I view this issue the same way I did when I was an adolescent and saw my “birth certificate” for the first time. I picked it up, fully expecting to learn for the first time my original mother’s name on it because it is a birth certificate and she gave birth to me. It had my adoptive parent’s name on it instead. The first thing I wanted to know was “why did my birth state lie?” It was not about not viewing my parents as my parents at all–this isn’t about that. I think adult adoptees’ responses to their own birth certificates are perfectly valid, however it is that they feel about them. And the point is, we are adults now. It is not easier for us to have an amended instead of an original. It is not about who we “belong to” more or who is more our parent or not our parent anymore as though we are still children. Which this is honestly how adoptive parents and others make us feel when they tell us our perceptions of our certificates is incorrect. Self-ownership and others recognizing your autonomy as an individual is an important part of being allowed to grow up and become an adult.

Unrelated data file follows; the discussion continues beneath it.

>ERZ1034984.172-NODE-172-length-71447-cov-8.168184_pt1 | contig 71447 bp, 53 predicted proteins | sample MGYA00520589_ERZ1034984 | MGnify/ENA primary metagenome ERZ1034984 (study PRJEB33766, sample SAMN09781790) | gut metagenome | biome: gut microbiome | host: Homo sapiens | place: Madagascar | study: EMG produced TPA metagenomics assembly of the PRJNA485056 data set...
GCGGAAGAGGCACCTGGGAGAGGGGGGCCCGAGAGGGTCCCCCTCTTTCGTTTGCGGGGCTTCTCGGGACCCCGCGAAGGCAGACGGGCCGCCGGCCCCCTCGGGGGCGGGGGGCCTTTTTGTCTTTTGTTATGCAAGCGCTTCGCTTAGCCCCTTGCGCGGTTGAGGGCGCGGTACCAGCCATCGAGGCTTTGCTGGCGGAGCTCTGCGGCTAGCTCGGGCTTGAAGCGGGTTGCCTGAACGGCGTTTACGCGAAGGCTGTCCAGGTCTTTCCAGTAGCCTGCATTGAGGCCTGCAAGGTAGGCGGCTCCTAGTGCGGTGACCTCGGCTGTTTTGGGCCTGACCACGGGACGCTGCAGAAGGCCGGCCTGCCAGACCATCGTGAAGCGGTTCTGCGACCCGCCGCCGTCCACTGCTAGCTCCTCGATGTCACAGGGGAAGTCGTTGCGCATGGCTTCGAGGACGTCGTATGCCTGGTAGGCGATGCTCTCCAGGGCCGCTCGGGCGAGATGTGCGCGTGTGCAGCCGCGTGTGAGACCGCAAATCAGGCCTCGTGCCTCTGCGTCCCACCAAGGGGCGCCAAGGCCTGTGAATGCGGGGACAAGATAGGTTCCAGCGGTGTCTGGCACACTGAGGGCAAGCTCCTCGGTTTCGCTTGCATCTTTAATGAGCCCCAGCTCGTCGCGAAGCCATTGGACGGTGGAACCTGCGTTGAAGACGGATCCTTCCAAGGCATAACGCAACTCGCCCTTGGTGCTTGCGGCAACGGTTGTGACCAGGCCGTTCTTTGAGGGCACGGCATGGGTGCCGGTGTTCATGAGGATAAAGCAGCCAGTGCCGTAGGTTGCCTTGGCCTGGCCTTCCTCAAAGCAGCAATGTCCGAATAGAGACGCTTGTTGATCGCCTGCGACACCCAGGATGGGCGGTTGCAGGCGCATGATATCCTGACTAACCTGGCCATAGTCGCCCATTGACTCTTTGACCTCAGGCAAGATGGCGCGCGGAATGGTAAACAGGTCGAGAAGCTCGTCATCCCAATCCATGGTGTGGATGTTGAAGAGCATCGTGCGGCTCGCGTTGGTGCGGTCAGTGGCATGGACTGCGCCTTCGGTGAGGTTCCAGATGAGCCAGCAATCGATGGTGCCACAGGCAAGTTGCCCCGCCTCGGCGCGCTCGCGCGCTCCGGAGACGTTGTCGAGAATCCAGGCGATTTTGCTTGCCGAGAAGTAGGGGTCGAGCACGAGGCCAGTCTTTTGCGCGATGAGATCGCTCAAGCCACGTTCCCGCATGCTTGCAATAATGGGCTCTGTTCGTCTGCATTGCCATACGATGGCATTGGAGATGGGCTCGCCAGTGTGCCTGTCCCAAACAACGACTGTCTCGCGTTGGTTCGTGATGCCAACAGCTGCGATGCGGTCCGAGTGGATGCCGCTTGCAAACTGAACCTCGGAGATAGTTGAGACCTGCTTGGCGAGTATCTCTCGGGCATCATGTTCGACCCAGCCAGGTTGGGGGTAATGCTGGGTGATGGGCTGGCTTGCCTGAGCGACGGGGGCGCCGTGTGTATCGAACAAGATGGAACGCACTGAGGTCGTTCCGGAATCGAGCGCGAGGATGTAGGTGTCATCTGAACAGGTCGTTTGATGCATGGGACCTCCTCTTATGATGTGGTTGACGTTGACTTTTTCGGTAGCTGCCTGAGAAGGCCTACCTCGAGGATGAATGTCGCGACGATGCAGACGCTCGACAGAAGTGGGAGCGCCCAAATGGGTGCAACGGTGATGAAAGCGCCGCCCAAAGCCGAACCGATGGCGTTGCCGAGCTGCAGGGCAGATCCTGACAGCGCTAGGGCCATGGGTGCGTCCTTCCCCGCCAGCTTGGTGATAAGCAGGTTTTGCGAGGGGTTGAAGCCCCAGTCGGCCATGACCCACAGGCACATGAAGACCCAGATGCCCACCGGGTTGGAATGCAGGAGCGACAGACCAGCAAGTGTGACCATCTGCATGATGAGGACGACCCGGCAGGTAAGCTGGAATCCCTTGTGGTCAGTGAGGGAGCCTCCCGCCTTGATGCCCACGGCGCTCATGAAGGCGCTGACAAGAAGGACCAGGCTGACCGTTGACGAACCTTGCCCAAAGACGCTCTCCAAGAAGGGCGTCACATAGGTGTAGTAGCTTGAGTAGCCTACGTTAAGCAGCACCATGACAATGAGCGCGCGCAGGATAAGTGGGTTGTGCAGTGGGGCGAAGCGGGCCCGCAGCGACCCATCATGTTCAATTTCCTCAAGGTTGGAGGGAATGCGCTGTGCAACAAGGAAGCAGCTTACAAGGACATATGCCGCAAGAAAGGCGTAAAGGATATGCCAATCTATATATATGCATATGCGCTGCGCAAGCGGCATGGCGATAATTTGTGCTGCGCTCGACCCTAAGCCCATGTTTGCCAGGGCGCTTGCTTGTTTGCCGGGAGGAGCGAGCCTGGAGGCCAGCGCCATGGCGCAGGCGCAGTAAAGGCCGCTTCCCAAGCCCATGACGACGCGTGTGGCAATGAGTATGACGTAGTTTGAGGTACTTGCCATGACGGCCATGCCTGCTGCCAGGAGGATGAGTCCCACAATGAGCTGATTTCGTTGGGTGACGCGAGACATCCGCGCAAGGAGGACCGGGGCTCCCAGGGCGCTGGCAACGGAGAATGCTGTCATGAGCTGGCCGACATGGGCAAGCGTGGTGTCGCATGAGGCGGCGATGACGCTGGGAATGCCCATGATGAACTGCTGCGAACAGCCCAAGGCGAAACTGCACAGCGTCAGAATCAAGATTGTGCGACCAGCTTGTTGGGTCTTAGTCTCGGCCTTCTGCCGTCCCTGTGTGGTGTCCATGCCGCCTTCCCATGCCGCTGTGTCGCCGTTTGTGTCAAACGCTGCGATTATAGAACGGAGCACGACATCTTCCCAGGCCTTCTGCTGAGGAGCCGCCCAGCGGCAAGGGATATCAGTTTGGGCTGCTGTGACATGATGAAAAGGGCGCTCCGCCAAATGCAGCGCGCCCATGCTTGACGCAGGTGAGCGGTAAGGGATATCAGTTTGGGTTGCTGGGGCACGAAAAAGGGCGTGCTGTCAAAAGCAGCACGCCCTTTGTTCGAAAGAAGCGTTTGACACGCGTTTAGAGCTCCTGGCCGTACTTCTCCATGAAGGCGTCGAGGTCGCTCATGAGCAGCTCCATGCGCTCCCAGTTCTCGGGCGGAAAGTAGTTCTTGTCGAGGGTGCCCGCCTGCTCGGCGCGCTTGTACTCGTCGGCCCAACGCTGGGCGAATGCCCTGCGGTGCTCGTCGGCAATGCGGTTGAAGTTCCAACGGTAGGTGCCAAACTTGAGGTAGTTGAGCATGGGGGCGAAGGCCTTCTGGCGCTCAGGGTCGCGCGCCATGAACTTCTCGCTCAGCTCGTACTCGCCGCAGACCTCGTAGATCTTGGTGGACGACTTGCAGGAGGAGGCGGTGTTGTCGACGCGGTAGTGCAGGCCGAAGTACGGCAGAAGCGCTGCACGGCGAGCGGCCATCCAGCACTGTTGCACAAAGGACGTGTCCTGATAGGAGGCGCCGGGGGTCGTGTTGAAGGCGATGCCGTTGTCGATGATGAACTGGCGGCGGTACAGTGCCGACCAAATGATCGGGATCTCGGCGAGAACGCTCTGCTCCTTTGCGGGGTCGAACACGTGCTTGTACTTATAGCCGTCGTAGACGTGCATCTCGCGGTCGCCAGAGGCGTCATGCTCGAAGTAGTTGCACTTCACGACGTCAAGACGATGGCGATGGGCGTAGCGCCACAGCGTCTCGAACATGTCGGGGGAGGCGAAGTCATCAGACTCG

Thanks for listening 🙂

  2. Pingback: An Amended Birth Certificate Isn't a Lie « The Chittister Family | Amended Birth Certificates and Passports

  3. Pingback: Why I Don’t Support Adoption Certificates | The Chittister Family